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Cinema giant AMC Theatres disclosed Wednesday that it expects its first-quarter financials, which were during the second half of March hit by the shutdown of its circuit, to include a loss of up to $2.4 billion, driven by a big impairment charge amid the novel coronavirus pandemic.
The company also said there was “substantial doubt” about its ability to “continue as a going concern for a reasonable period of time.” The “going concern” phrase is a warning that a company could eventually have to file for bankruptcy and go out of business.
Wedbush Securities analyst Michael Pachter tells THR in a first reaction that the news “shouldn’t be” surprising to investors given recent Wall Street debate about the company’s liquidity. “When they drew on their short-term line of credit and stopped paying rent, they said they had enough to last ‘through November.’ If things don’t open up by then, they will have to restructure completely.”
Another Wall Street observer says the “going concern” language is not necessarily a sign of any change in confidence about a company’s outlook, but is under difficult circumstances required by accounting and/or legal advisers.
AMC Theatres also unveiled plans for a debt swap Wednesday to give it additional financial flexibility. MKM Partners analyst Eric Handler in a report headline summarized that this means that the firm’s debt “restructuring plan takes a step forward.”
AMC Theatres said that it would post a loss of $2.1 billion to $2.4 billion due to the charge of $1.8 billion to $2.1 billion “related to estimated long lived assets, indefinite-lived intangible assets and goodwill.”
The firm’s adjusted net loss for the first quarter will come in around $224.5 million, compared to $101.8 million in the same period a year ago, the filing showed. “Adjusted net loss normalizes results for the impact of fair-value re-measurement of the derivative liability and derivative asset related to the company’s convertible notes due 2024 and the impact related to the impairment of long lived assets, indefinite-lived intangible assets and goodwill.”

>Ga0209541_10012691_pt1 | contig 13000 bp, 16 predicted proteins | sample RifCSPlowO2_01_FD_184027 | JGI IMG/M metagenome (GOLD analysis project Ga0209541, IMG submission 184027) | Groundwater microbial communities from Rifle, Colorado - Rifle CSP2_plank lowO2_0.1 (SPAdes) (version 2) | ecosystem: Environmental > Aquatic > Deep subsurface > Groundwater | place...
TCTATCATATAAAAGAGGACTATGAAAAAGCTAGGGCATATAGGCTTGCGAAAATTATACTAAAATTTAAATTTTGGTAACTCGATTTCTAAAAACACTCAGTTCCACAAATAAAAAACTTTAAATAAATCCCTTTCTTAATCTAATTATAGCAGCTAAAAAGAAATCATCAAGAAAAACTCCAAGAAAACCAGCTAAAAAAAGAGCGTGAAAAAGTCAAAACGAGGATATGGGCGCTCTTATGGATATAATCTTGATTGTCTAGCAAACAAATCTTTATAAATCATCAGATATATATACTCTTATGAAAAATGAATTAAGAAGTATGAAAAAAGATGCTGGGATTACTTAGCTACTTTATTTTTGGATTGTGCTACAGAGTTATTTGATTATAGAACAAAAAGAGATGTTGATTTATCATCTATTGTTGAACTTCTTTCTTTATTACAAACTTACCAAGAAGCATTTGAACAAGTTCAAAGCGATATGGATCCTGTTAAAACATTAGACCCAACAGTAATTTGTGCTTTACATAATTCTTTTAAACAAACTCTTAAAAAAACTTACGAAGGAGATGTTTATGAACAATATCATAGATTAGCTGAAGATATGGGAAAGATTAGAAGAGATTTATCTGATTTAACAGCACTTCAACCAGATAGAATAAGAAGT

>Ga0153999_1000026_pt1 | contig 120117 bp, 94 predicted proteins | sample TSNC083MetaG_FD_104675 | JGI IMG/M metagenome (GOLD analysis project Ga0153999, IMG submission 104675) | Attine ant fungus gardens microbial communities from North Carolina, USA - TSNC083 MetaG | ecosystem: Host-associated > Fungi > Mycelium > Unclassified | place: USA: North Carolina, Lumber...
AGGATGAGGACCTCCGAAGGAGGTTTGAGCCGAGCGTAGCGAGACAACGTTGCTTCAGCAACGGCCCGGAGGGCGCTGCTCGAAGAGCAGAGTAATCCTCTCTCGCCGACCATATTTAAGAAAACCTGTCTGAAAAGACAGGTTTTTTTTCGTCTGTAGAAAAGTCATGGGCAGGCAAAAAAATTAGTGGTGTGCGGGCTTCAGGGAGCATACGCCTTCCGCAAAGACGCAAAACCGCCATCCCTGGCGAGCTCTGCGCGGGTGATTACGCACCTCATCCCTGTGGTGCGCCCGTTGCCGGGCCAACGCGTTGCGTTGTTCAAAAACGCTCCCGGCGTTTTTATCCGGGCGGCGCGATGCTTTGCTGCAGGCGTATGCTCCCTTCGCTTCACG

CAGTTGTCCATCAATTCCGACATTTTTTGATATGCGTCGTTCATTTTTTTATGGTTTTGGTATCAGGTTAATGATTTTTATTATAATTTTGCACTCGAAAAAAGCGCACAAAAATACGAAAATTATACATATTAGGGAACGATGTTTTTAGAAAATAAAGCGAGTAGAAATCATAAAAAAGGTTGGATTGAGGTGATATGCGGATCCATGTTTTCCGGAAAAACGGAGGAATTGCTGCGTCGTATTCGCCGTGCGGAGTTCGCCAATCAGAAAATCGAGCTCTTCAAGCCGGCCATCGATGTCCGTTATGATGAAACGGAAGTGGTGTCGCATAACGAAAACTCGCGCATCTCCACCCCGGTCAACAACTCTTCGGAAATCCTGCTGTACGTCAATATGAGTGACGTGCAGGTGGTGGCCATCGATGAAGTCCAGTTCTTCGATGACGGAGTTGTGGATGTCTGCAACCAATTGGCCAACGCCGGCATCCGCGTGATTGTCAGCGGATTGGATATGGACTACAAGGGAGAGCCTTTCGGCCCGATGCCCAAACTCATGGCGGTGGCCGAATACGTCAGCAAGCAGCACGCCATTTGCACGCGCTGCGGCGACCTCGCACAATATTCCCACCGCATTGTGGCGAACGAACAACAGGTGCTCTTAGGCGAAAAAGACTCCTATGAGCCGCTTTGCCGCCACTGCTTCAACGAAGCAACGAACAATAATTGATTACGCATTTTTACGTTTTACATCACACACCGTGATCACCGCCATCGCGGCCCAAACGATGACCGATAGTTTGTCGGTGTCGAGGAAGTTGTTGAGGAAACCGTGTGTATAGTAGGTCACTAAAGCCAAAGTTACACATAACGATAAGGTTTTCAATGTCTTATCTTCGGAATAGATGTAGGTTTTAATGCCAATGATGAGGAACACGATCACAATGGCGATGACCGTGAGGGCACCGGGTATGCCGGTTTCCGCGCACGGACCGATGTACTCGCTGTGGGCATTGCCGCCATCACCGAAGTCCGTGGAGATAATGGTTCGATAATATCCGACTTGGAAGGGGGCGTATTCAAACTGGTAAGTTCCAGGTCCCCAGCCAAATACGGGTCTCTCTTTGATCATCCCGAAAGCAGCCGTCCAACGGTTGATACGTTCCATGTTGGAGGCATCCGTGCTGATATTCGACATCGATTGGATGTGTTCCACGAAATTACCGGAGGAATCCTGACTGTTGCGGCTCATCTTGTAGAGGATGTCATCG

AMC said its revenue for the first quarter fell about 22 percent to approximately $941.5 million from $1.2 billion.
AMC also addressed its liquidity. “We continue to manage proactively our cash resources to control our monthly cash spend rate. At the same time, we have begun to ramp up our cash spend with the intention of reopening theaters this summer,” it said. “We believe we have the cash resources to reopen our theaters and resume our operations this summer or later. Our liquidity needs thereafter will depend, among other things, on the timing of a full resumption of operations, the timing of movie releases and our ability to generate revenues. We cannot assure you that our assumptions used to estimate our liquidity requirements will be correct because we have never previously experienced a complete cessation of our operations.”
Concluded AMC: “If we do not recommence operations within our estimated timeline, we will require additional capital and may also require additional financing if, for example, our operations do not generate the expected revenues or a recurrence of COVID-19 were to cause another suspension of operations. Such additional financing may not be available on favorable terms or at all. Due to these factors, substantial doubt exists about our ability to continue as a going concern for a reasonable period of time.”
The company, controlled by Chinese conglomerate Dalian Wanda Group, furloughed or let go more than 26,000 employees as the virus crisis shuttered its circuit in March. The largest cinema chain in the U.S. and the world then went even further, furloughing all of its 600 corporate employees, including CEO Adam Aron.
Exhibitors have been hit hard by the pandemic as they get no revenue but have high fixed costs. Analysts initially discussed a potential bankruptcy filing from AMC but after the company raised more funds, many ended up comfortable that wouldn’t be necessary.
AMC Theatres in late April also delivered a blistering message to Universal Pictures, saying it would no longer play any of the studio’s films in the wake of comments made by NBCUniversal CEO Jeff Shell regarding the on-demand success of Trolls World Tour and what it means for the future of moviegoing post-coronavirus pandemic.
“Effective immediately AMC will no longer play any Universal movies in any of our theaters in the United States, Europe or the Middle East,” Aron wrote in a letter back then. “This policy affects any and all Universal movies per se, goes into effect today and as our theaters reopen, and is not some hollow or ill-considered threat.”
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Sterling K. Brown